I have been toying with the idea of putting together a control system for my smokers. It involves sensing temperatures and controlling a fan and doing some display. Pretty simple stuff for a Teensy or Arduino, but when it comes to uploading that data to the internet, those platforms fall a little short. That is where a Rasperry Pi shines. So the idea is to make a board that mounts on a Pi and is able to communicate with it, as well as do the control stuff. This is very similar to DIY controller called the "Heater Meter" (link to the store). This is going to be a very complicated board, but I thought that using the technique of leveraging a Teensy, like I do with the RC Interface would make sense. While doing the research on the Heater Meter, I found that they have their boards fabricated by OSH Park. OSH Park grew out of a club that assembled small pcb boards into a single panel and then had that made by a fabrication house. That is another story told better on their website, and not mine to tell, But the best part of it all is that OSH Park can make 3 copies of your board for $5 per square inch. That is a fantastic price and you usually only have to wait 2-4 weeks to get your board back. For my board below that ended up being about $22 or about $7.33 each. So why does this matter for the RC Telemetry Interface? Well, I figured that I needed some practice using the software that is used to create the schematic and design the board and I also wanted to see how the whole process worked, so I thought I would use the RC Telemetry Interface to learn how it all worked.
The software I used is the free version of CAD Soft Eagle, so I set out to learn it and to create the schematic and board for the interface and here are the results.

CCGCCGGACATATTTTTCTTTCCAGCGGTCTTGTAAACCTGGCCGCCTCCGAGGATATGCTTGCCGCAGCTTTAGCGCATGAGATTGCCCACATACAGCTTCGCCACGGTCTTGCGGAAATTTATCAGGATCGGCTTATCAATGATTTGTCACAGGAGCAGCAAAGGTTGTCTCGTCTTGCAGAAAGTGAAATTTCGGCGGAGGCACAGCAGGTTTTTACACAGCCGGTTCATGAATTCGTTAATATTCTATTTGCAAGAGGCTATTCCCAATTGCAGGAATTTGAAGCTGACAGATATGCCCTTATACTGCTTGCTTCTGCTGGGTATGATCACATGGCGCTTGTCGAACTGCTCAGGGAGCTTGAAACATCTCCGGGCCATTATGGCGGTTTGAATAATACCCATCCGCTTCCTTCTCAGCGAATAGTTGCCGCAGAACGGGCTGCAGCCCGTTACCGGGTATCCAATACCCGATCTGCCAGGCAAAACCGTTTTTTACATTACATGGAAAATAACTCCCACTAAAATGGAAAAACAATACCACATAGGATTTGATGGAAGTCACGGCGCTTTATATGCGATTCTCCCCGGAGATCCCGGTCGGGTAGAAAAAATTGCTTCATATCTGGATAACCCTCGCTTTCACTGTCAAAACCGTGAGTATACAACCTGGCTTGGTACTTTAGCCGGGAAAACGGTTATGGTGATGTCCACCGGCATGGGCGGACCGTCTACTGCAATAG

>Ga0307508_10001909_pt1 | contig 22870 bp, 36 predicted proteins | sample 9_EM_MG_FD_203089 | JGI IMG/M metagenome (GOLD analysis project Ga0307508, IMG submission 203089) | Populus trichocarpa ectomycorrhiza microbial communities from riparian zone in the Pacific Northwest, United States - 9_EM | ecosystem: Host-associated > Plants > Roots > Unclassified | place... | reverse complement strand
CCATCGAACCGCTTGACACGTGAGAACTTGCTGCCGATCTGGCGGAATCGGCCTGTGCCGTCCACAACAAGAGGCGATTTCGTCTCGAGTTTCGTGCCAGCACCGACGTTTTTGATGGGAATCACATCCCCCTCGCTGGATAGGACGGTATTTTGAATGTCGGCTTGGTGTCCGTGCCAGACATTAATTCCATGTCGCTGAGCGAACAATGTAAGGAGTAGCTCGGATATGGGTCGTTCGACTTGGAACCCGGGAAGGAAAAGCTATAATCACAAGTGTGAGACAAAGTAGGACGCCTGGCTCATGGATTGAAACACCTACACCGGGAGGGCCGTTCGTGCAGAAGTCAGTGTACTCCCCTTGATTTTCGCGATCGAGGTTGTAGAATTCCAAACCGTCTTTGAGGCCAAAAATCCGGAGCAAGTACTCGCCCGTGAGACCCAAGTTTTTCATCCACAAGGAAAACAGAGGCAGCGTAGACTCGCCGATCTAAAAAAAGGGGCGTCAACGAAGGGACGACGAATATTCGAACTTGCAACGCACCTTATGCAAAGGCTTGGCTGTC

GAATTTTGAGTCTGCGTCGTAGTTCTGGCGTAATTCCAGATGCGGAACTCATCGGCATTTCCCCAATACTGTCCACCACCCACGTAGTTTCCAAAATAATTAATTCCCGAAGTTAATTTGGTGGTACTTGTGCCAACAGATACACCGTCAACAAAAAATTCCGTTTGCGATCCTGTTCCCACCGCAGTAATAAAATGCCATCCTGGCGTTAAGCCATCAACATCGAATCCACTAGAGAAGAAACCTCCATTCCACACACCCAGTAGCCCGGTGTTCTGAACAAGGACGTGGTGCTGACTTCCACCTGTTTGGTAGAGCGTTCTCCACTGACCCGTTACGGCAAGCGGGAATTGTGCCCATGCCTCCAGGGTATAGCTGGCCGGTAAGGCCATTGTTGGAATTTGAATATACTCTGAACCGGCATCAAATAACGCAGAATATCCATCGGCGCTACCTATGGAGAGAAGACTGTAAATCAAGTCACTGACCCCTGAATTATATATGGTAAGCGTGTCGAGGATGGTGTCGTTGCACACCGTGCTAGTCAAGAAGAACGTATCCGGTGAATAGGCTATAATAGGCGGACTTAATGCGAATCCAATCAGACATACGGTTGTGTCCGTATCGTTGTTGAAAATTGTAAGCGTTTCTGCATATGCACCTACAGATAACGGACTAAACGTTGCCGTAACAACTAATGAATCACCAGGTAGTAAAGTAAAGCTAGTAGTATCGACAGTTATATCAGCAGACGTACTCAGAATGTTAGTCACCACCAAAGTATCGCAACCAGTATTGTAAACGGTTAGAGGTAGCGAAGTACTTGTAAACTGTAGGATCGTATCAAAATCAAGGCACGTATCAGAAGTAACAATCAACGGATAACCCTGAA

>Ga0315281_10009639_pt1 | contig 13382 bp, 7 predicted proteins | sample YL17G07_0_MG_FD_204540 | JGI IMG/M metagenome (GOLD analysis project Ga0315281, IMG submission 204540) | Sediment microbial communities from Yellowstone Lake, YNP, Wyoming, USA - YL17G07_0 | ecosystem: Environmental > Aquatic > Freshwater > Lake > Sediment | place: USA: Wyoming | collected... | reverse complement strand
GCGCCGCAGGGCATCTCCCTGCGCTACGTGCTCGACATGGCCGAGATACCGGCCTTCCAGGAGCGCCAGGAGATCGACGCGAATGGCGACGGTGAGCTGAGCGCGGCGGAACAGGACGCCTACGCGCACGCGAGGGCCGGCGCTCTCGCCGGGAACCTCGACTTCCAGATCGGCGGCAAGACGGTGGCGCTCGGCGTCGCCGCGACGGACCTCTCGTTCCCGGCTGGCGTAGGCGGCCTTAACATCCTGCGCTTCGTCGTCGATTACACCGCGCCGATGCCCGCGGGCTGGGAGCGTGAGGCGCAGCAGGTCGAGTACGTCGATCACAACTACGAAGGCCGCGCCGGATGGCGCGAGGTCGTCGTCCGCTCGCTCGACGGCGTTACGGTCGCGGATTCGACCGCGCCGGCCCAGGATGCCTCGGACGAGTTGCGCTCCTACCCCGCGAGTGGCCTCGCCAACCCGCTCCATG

The circuit is as described in the previous post, but I added two buttons, and LCD screen and an LED. Here is the schematic.
|Schematic for the RC Telemetry Interface|
The picture below is the layout of the board, and what might not be apparent is that the blue lines are on the back side and the red lines are on the front. Also, all the parts are actually mounted on the front, this means that the LCD panel will mount on top of the Bluetooth module and the Teensy. I did this to protect the Teensy's program button, In the first version, I put the Teensy on the back, but the "program" button kept getting pressed when it is set on a table. This solves this problem and makes for a compact package. In addition, having the Bluetooth module on the front under the LCD allows me to see the blinking light that indicates the state of the module. You can not see it directly, but the flashing light is pretty easy to see around the LCD.
You can see that I have the two buttons positioned below the LCD and an indicator LED as well since it might be hard to see the Teensy's LED. I also placed the SPECTRA interface on the top, so it is easy to see if it is plugged in or not. Last, I have added a plug and an on/off switch that allows the unit to be powered from a LiPo battery. The plug fits the batteries available from Adafruit.
|Board layout for RC Telemetry Interface|
Here are pictures (front and back) of the board that I had made from OSH Park:
If there is interest I can post the Eagle files or point you at the projects on OSH Park's website.